For 180 years, Cook County Health has cared for county residents regardless of their ability to pay for that care. But increased demand for so-called charity care is taking a toll on the county health system, according to CCH CEO Dr. John Jay Shannon.
Shannon outlined the challenges facing the health system, including charity care, earlier this week at the City Club of Chicago. He says the burden to provide such care falls disproportionately on CCH as other hospitals refer patients to them through a practice known as dumping.
To illustrate that point, Shannon told the story of a patient diagnosed with colorectal cancer that spread to her liver. She was supposed to have additional tests and get a referral for surgery, but her lack of insurance caused a delay in follow-up care, according to the discharging hospital.
Shannon took issue with that characterization. “This isn’t a delay,” he said. “She was discharged and showed up that day with this discharge summary in our emergency room” which stated “follow up at Cook County.” That patient could cost the county $100,000 for one year of treatment alone, according to Shannon.
The discharging hospital provided less than $3 million in charity care in 2017, he added.
Shannon is now calling on other hospitals to step up when it comes to absorbing the costs associated with charity care. “We just don’t have the money in the tank to do that,” he said Monday at the City Club event.
He followed his talk up with a letter Tuesday to 65 CEOs of hospitals in Cook County. “Our historical mission is threatened by a significant and unsustainable increase in charity care,” Shannon wrote in the letter. He also sent the CEOs a report detailing how much charity care has cost CCH in recent years.
In 2017, CCH provided $273 million in care to people without insurance, accounting for 50% of all charity care in the county, according to Shannon. This year, CCH is on track to spend more than $377 million on such care. In 2020, charity care costs are expected to exceed $400 million – a trend Shannon calls “unsustainable.”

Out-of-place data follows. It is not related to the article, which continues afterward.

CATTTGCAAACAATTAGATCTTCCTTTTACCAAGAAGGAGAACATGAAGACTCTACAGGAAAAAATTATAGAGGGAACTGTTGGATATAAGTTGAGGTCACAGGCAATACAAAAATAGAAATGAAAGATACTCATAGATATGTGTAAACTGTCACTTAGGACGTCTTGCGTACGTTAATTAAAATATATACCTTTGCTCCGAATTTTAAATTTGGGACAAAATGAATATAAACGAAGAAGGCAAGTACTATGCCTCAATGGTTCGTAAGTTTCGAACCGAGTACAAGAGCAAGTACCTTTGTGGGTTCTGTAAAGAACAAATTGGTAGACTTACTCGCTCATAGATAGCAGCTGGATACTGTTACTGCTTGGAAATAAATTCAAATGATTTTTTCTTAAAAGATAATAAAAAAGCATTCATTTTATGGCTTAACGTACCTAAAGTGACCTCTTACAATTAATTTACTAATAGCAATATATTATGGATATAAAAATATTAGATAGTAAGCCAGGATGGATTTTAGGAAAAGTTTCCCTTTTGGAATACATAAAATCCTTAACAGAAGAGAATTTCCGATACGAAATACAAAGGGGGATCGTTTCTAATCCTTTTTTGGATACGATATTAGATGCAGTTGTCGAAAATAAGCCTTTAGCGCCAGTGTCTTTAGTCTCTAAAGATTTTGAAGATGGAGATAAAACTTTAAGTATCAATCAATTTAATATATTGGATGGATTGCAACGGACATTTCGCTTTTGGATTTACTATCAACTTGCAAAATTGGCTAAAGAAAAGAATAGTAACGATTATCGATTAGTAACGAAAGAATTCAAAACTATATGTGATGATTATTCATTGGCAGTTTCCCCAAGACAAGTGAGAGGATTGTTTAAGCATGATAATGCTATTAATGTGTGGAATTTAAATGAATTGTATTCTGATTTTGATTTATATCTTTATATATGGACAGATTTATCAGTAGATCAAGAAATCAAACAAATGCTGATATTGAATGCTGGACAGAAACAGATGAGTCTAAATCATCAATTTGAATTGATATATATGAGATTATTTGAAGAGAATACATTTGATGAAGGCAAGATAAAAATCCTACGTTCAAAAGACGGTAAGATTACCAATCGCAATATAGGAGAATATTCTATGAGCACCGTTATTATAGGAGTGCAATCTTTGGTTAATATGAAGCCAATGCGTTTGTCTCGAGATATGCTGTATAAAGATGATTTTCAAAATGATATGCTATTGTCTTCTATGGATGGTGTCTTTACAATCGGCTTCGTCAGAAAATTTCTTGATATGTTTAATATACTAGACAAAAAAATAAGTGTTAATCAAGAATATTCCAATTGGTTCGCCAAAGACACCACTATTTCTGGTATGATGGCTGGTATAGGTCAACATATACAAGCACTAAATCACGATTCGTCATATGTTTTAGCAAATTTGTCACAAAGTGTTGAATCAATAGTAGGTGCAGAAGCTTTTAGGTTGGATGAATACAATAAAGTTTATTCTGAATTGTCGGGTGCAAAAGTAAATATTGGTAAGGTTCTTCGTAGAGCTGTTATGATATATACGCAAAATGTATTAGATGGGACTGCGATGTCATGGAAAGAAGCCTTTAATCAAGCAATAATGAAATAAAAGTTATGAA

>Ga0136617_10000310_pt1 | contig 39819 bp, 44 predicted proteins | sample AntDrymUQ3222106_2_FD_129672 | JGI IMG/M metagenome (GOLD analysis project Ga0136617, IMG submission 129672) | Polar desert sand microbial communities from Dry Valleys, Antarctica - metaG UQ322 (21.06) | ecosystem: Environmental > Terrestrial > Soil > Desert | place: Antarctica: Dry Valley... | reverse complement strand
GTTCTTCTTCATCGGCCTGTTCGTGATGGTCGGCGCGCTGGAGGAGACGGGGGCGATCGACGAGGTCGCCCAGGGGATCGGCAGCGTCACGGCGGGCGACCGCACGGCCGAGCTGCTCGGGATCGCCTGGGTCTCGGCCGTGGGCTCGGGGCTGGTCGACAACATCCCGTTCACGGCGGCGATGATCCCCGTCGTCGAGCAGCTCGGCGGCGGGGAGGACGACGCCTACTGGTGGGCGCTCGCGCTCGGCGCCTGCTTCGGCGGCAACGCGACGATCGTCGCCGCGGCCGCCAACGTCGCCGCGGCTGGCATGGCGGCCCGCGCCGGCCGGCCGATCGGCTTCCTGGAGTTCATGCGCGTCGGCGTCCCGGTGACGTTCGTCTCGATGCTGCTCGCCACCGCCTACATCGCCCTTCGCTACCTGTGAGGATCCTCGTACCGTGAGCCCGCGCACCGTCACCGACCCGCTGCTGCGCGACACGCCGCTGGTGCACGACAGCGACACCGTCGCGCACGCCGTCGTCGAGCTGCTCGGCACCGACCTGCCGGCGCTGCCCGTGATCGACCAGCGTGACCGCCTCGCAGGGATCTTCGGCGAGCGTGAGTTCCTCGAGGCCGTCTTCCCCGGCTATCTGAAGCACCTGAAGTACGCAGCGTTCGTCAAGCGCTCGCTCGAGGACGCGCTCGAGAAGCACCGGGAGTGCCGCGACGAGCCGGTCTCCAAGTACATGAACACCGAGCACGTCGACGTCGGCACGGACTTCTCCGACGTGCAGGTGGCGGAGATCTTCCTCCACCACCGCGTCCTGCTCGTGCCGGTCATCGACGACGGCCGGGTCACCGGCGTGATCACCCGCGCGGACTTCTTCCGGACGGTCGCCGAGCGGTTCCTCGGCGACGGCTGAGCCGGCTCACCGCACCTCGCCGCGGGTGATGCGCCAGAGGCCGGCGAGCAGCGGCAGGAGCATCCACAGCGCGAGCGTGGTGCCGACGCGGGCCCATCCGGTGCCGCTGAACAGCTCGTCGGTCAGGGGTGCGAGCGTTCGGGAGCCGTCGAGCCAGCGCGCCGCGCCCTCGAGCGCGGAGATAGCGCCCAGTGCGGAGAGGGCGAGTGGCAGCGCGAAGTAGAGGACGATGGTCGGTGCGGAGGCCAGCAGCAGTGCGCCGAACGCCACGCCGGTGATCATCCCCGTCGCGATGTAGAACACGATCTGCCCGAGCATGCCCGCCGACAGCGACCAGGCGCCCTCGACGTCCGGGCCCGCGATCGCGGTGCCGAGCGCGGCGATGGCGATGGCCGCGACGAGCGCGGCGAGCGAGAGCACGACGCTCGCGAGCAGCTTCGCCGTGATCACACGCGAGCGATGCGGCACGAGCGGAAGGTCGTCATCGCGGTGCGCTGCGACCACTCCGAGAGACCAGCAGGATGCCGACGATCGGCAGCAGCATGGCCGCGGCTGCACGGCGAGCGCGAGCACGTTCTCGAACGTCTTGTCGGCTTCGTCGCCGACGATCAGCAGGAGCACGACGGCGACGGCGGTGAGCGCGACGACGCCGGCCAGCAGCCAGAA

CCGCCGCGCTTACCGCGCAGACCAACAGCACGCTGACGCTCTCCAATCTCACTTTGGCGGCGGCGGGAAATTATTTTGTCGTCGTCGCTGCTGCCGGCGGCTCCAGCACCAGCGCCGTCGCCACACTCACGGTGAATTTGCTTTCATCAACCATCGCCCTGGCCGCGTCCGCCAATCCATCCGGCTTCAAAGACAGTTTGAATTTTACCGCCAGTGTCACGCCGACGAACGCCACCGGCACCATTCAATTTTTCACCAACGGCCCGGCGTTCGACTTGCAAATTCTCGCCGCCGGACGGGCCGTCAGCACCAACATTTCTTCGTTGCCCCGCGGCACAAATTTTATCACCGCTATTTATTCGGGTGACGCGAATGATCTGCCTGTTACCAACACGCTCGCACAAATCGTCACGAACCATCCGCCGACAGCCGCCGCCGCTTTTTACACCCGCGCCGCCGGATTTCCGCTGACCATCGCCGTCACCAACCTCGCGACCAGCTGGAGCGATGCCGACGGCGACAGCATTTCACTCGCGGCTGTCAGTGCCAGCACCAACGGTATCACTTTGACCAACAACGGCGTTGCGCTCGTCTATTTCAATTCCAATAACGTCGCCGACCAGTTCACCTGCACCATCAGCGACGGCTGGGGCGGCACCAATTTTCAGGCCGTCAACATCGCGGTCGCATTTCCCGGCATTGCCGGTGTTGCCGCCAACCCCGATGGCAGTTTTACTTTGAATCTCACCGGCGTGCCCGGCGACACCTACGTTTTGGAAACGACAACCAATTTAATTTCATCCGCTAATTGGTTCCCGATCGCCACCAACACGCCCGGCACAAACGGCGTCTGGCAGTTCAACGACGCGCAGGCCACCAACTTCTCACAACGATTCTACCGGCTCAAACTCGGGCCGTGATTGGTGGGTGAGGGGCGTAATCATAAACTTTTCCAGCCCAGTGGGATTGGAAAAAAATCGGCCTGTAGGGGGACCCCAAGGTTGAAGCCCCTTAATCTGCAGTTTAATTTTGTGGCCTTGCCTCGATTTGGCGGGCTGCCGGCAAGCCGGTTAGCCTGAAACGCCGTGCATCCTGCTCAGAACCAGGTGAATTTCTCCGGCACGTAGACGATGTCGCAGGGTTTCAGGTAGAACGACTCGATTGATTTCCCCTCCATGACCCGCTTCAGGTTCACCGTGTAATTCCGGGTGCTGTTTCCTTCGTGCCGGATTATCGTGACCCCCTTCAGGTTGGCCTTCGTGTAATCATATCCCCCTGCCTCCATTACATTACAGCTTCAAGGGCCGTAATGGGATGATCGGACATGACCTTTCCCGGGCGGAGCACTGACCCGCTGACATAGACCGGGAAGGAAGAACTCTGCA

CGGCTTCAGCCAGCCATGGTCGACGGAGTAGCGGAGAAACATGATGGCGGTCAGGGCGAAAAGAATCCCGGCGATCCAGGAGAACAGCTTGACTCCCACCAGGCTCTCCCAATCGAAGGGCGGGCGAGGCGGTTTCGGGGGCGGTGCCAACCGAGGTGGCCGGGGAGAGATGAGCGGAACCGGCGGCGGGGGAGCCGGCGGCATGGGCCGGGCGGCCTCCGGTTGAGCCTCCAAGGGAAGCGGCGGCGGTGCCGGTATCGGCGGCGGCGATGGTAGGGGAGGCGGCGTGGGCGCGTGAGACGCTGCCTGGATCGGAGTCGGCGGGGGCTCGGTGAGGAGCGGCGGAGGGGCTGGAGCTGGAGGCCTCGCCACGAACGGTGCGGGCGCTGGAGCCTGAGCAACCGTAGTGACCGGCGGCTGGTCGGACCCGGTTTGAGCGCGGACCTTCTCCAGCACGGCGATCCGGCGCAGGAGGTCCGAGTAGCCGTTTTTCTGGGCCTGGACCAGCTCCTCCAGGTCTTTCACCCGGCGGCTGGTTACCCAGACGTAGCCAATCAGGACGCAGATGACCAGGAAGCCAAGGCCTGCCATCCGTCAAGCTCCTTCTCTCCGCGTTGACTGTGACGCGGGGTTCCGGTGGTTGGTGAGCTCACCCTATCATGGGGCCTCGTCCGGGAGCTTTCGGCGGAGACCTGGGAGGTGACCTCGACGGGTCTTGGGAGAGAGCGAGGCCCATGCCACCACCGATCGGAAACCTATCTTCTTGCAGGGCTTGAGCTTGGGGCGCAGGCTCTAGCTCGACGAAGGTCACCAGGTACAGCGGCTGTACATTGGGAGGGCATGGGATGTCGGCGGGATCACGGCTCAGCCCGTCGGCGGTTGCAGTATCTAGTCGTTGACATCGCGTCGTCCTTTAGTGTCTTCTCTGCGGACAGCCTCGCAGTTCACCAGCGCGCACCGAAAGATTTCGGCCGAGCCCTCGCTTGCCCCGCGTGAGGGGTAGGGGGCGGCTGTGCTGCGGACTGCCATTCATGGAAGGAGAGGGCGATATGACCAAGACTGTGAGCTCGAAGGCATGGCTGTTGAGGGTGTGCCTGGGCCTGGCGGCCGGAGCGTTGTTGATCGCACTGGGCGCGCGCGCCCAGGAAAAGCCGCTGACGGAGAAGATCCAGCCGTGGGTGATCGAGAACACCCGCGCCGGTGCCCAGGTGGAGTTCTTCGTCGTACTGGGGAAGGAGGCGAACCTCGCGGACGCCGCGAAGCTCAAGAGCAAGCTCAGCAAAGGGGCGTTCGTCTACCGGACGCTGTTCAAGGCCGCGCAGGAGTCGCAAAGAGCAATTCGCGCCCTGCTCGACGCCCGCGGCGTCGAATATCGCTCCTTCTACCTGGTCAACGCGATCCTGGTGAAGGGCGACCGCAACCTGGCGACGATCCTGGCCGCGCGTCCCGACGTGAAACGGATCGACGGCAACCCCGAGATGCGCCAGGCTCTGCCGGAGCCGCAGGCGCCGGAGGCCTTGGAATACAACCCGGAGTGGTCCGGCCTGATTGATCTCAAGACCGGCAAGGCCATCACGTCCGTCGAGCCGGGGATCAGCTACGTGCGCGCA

A spokesperson for Northwestern Medicine said it had received Shannon’s letter and shares in CCH’s responsibility to provide care for patients regardless of their ability to pay.
Northwestern looks forward to “collaborating with Cook County Health System to better understand this recent trend and to develop solutions with them so patients receive appropriate and timely care,” said Chris King, director of media relations and communications for Northwestern Medicine, in a statement.
In 2018, Northwestern Memorial Hospital provided $23 million in charity care – second only to CCH, which was the top charity care provider in the state, according to Illinois Department of Public Health data provided to WTTW News by Northwestern.
Others in the top 10 statewide providers of charity care in 2018: Mount Sinai Medical Center ($19 million), University of Chicago Medical Center ($18 million) and Rush University Medical Center ($18 million).
But without additional support, CCH may need to limit the amount of charity care it provides. Shannon says the sheer volume of uninsured patients is requiring them to consider seeking more federal, state or county funding, and, as a last resort, reducing services or consolidating facilities.
In his letter to CEOs, Shannon said CCH “will be exploring potential solutions to this challenge and would welcome your input, ideas and partnership as the hospital community in Cook County is stronger if its primary safety net is stronger.”